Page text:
PBM backup speed - mongodb

We tested pbm backup for sharded cluster and our cluster will grow to 1TB. When we tested with 50GB of sharded data the time taken for the full backup is around 1GB/minute, so if we calculate 1TB its huge can we set parallelism or is there any other way to optimize the backup. Do you suggest allocating more cpu,memory would help here. As of now we are backing to AWS S3.

We understand the mongo documents is already compressed on db so we are not getting good compression ratio with default s2 do you suggest we will get better compression with other algorithm ?

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Hi @ilanchezhianm
You can test out different compression options with Troubleshooting Percona Backup for MongoDB — Percona Backup for MongoDB 1.8 Documentation. s2 the fastest one, but pgzip should have a better compression ratio. Maybe it would work better with your load.

Although there is no way to set parallelism or turn other backup performance-related knobs manually for now. But trowing more cpu resources might help. PBM adjusts concurrency for the backup processes based on available cpu cores. Plus more cpu power should help compression.

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Thank you @Andrew_Pogrebnoi for the reply we did test with gzip found the backup took extraordinarily longer (atleast 3x slower than s2), we are convinced S2 is optimal but 37 minutes for an 59GB database seem to be longer even with s2 compression.

Any suggestion on this would be appreciated. We see currently a thread is spawned per shard it would be nice to see if the replicaset with in that shard is utilized as well so it can go with parallel documents (just a thought).

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It is a good idea to utilize all (secondary) nodes for the backup. But there are quite a few challenges to implement this. And I’m not sure if we’ll approach this any time soon.

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Hi @ilanchezhianm

Yes, the gzip is a good deal slower. That’s only in there for, well, legacy expectations. We found that other algorithms were almost ~x10 as fast, single-threaded. Parallelized compression makes it faster if you have the cores to use (the default s2 is parallelized snappy).

Regarding your originally test the compressed size in the backup storage with the default s2 should be approximately the same as the live mongod node’s data directory size, because wiredtiger also uses the snappy compression library. So if it’s 50GB on disk it should be ~50GB in backup storage too.

This also means that transferring 50GB was slow in my opinion too. Even with a 100MB/s bandwidth (let’s say you have a 1GB ethernet as the tightest bottleneck in the network) that should be more like 10m, not 37m.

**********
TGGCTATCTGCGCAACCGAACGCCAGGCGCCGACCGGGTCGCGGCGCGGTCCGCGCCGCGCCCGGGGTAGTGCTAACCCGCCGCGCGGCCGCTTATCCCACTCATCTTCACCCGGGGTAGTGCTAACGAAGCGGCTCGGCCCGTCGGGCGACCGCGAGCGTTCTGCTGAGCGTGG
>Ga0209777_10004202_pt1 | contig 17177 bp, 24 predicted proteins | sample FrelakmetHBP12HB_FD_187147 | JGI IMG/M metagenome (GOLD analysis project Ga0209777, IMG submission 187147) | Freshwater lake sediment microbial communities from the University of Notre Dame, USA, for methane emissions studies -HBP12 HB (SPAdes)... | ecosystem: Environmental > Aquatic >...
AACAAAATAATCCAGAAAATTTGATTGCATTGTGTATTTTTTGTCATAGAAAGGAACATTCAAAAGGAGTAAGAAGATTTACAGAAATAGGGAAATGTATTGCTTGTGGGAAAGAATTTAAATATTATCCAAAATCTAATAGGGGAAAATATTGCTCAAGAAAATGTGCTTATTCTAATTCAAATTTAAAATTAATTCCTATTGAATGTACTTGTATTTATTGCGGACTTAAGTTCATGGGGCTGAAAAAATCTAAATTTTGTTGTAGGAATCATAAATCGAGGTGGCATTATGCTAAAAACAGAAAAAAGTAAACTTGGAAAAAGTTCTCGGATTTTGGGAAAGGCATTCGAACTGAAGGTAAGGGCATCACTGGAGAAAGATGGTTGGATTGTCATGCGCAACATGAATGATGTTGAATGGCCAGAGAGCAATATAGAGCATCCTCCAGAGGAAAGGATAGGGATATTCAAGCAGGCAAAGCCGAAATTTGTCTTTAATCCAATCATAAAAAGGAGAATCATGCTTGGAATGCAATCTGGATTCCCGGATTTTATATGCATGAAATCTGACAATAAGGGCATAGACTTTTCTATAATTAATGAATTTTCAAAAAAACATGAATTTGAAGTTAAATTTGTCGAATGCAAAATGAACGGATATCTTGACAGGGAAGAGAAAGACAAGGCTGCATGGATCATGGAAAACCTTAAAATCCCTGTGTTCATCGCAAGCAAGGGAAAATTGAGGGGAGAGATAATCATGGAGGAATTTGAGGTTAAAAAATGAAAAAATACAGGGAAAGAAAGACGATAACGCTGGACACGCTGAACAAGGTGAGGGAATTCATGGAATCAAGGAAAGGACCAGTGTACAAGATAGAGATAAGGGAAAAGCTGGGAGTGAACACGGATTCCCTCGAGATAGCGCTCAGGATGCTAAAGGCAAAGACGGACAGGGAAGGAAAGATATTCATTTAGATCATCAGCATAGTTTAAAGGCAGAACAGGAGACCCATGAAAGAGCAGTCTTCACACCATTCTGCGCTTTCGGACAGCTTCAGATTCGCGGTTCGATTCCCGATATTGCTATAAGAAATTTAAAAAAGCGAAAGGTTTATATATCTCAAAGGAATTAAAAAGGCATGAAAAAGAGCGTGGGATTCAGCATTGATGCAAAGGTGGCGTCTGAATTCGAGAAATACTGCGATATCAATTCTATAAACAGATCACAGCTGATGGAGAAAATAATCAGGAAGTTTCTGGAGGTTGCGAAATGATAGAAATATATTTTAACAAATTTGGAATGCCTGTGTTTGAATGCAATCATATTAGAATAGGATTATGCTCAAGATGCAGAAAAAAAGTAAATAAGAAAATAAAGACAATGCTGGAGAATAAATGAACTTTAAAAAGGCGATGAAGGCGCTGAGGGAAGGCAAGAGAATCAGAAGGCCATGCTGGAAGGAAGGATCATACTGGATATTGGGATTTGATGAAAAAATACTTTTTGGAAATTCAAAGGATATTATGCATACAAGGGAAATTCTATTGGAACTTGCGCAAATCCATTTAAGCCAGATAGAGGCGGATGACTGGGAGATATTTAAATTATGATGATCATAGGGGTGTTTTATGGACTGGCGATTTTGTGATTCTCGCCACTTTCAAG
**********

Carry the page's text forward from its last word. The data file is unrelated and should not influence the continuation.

But now that I think about it I have observed speeds well below 100MB/s when uploading to AWS S3 from my home. I forget for now the speeds possible when doing it from a EC2 server with AWS to S3.

Could it be that the network bandwidth through to / accepted by AWS S3 from where you’re doing the test is the bottleneck?

In the end though backing up 1 TB of data (compressed) will take a long time unless you can achieve, say, 1GB/s or at least 0.5GB/s a second.

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Thank you @Akira_Kurogane and @Andrew_Pogrebnoi for the inputs.

Akira - Appreciate the detailed explanation and analysis. We are testing against decent server with 4vcpu, 16gb ram to AWS S3 with direct connect enabled so as you explained was expecting the same.

We are moving on as we it may not quite fit well for the large dataset. Thinking of a different way to stream the data out of mongo to longterm storage so we avoid this backup bottleneck.

Thanks again for the input.

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For speed nothing is faster than a hot backup, which Percona Server for MongoDB has inbuilt. That provides snapshot restore (not arbitrary point in time restore). With the development of $backupCursor and $backupCursorExtend in PSMDB-802, which is expected to be released as an experimental feature in 4.4.6, it will also be possible to have consistent hot backup for clusters.

In general once backup size approaches 1TB I would suggest hot backup method instead of ‘logical data format’ one such as PBM uses.

Also I assumed when PBM was being designed that if there were 1TB sizes then there would be plenty (say 16 or more) CPUs on each server. So there might be a CPU bottleneck in your case. 4 vCPUs are only two real CPU cores after all.